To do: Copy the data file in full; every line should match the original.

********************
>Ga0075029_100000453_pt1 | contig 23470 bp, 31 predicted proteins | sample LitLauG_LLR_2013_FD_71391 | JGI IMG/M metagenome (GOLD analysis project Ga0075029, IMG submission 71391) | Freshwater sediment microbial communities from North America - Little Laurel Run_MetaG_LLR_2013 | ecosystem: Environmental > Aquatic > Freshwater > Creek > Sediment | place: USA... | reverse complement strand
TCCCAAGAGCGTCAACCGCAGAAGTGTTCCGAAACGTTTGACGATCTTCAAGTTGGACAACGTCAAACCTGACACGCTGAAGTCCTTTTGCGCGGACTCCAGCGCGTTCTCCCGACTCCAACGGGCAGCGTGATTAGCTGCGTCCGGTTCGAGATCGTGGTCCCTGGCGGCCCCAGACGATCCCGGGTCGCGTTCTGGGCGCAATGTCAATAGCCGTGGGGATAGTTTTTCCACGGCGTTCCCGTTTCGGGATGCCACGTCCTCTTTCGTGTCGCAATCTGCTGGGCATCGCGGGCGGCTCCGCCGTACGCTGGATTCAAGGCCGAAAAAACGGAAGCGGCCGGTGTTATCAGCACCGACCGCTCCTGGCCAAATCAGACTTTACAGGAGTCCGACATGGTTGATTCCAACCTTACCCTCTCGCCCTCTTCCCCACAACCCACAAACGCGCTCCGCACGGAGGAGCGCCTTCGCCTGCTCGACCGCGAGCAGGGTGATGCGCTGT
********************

>Ga0075029_100000453_pt1 | contig 23470 bp, 31 predicted proteins | sample LitLauG_LLR_2013_FD_71391 | JGI IMG/M metagenome (GOLD analysis project Ga0075029, IMG submission 71391) | Freshwater sediment microbial communities from North America - Little Laurel Run_MetaG_LLR_2013 | ecosystem: Environmental > Aquatic > Freshwater > Creek > Sediment | place: USA... | reverse complement strand
TCCCAAGAGCGTCAACCGCAGAAGTGTTCCGAAACGTTTGACGATCTTCAAGTTGGACAACGTCAAACCTGACACGCTGAAGTCCTTTTGCGCGGACTCCAGCGCGTTCTCCCGACTCCAACGGGCAGCGTGATTAGCTGCGTCCGGTTCGAGATCGTGGTCCCTGGCGGCCCCAGACGATCCCGGGTCGCGTTCTGGGCGCAATGTCAATAGCCGTGGGGATAGTTTTTCCACGGCGTTCCCGTTTCGGGATGCCACGTCCTCTTTCGTGTCGCAATCTGCTGGGCATCGCGGGCGGCTCCGCCGTACGCTGGATTCAAGGCCGAAAAAACGGAAGCGGCCGGTGTTATCAGCACCGACCGCTCCTGGCCAAATCAGACTTTACAGGAGTCCGACATGGTTGATTCCAACCTTACCCTCTCGCCCTCTTCCCCACAACCCACAAACGCGCTCCGCACGGAGGAGCGCCTTCGCCTGCTCGACCGCGAGCAGGGTGATGCGCTGT